Happy Friday! It is a typical fall Friday in the Twin Cities of Minneapolis and St. Paul. When I woke up this morning the outside temperature was 38F. The forecasted high for the day is 56F. Tomorrow the forecasted high temperature will be 67F. Will check with my wife if we will grill outside. Not too many grilling days left this year.

Earlier today I read the article Big whales eat 3 times as much as previously thought, which means killing them for food and blubber is even more harmful to the environment by Marianne Guenot. I also read a **different article on the same subject** titled The Enormous Hole That Whaling Left Behind by Ed Yong. Both articles are in agreement with the research and published papers. As humans, the idea of fertilizing the waters in specific areas seems to be a good thing to do now that the amounts of iron to use have been accurately estimated. Perhaps in the next few decades the oceans will see whales in the numbers they existed 60 years ago.

I continue to attempt solving the set of problems from LeetCode that I have mentioned in several prior posts. Today we will tackle LeetCode 19. Remove Nth Node From End of List which deals with singly linked lists.

If interested in this problem, I suggest that you visit the associated page in the LeetCode website and read the current description of the problem. That done, give it a try before continuing reading this post. It is always better to struggle for no more than ten minutes before looking at a solution.

Given the head of a linked list, remove the nth node from the end of the list and return its head. Constraints: o The number of nodes in the list is sz. o 1 <= sz <= 30 o 0 <= Node.val <= 100 o 1 <= n <= sz Related Topics: o Linked List o Two Pointers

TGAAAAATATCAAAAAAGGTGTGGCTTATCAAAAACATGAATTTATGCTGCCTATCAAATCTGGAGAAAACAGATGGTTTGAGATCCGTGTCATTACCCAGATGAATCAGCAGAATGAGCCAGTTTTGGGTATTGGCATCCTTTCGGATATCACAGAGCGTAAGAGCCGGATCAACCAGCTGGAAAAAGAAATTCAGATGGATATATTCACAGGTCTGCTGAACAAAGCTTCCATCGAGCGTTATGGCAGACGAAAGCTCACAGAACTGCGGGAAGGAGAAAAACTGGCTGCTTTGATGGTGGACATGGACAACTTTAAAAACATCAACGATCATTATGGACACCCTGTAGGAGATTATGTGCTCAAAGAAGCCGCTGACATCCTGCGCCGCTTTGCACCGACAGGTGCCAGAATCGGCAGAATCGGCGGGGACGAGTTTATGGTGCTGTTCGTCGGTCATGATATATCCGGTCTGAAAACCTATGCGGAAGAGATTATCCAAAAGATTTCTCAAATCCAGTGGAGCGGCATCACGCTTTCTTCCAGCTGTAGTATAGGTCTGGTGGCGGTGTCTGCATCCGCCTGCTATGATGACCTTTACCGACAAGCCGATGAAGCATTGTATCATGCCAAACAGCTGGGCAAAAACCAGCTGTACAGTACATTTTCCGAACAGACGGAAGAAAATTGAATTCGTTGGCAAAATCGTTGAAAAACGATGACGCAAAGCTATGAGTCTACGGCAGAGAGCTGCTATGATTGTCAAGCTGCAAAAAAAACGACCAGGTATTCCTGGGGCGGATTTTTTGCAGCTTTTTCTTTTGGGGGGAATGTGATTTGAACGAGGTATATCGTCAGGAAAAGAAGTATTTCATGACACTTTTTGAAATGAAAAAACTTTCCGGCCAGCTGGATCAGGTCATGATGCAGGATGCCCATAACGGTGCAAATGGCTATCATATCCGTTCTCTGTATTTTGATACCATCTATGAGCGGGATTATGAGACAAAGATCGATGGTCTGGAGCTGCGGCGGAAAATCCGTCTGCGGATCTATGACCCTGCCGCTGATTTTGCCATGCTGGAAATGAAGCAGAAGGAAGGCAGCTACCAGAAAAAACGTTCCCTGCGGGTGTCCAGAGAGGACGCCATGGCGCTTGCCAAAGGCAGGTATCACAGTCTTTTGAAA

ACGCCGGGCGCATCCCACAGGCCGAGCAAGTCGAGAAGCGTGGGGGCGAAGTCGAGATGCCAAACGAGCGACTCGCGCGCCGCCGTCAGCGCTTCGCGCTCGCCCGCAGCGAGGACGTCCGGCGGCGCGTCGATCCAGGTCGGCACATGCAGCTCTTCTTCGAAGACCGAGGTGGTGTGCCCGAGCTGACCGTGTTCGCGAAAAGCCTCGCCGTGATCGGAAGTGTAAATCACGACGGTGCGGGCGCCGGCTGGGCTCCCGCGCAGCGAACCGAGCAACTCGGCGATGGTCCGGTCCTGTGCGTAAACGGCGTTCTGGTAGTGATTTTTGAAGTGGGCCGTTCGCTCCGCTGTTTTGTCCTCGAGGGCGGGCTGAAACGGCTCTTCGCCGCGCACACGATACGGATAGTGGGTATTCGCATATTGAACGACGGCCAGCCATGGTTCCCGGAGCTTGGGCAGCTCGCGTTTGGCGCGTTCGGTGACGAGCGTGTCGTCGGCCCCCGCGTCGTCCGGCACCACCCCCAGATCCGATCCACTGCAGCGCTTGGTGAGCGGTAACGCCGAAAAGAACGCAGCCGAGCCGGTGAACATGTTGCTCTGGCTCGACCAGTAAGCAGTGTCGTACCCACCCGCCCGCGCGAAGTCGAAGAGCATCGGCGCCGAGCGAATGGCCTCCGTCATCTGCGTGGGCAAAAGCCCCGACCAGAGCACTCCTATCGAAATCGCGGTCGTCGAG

The problem is simple to understand. We are given a linked list and are required to delete the nth element from the end.

/** * Definition for singly-linked list. * public class ListNode { * int val; * ListNode next; * ListNode() {} * ListNode(int val) { this.val = val; } * ListNode(int val, ListNode next) { this.val = val; this.next = next; } * } */ class Solution { public ListNode removeNthFromEnd(ListNode head, int n) { } }

The signature for the function of interestÂ in Java illustrates that we are given a linked list and a number `n` and we need to return the linked list after the node at position `n` has been removed.

Note that in the comments section the definition for the ListNode class has been provided.

Since we are going to attempt to solve this problem using Java and the VSCode IDE on a Windows machine and not using the on-line IDE provided by LeetCode, we will have to develop a simple test scaffold. The test scaffold will read the input lines, populate the two necessary variables which will be used as arguments for the function of interest, call the function of interest and when done display the modified linked list. Please note that the test scaffold** IS NOT PART OF THE SOLUTION**.

1,2,3,4,5 2 main <<< arr: [1, 2, 3, 4, 5] main <<< n: 2 main <<< head: 1->2->3->4->5 <<< len: 5 <<< q.val: 3 p.val: 4 main <<< output: 1->2->3->5 1 1 main <<< arr: [1] main <<< n: 1 main <<< head: 1 <<< len: 1 main <<< output: 1,2 1 main <<< arr: [1, 2] main <<< n: 1 main <<< head: 1->2 <<< len: 2 <<< q.val: 1 p.val: 2 main <<< output: 1 1,2,3 3 main <<< arr: [1, 2, 3] main <<< n: 3 main <<< head: 1->2->3 <<< len: 3 main <<< output: 2->3 1,2,3 1 main <<< arr: [1, 2, 3] main <<< n: 1 main <<< head: 1->2->3 <<< len: 3 <<< q.val: 2 p.val: 3 main <<< output: 1->2 1,2,3 2 main <<< arr: [1, 2, 3] main <<< n: 2 main <<< head: 1->2->3 <<< len: 3 <<< q.val: 1 p.val: 2 main <<< output: 1->3

The first two or three test cases were provided by LeetCode. The rest I generated to test some end conditions.

The first input line holds the values for the nodes in the linked list. The second line holds the value for `n` which represents the nth position from the end for the node we need to remove.

Our test scaffold seems to read the first line and put the values into an int[] `arr` array and the `n` value. The values are then displayed to make sure all is well so far.

It appears that a linked list associated with the values in the `arr` array was generated and the nodes were displayed. This was done to make sure all is well prior to calling the function of interest.

While executing the function of interest some values are displayed in order to help us understand the algorithm we used. Please note that such output **IS NOT PART OF THE SOLUTION**.

The function of interest returns an updated linked list whose contents are then displayed to verify if all went according to our algorithm.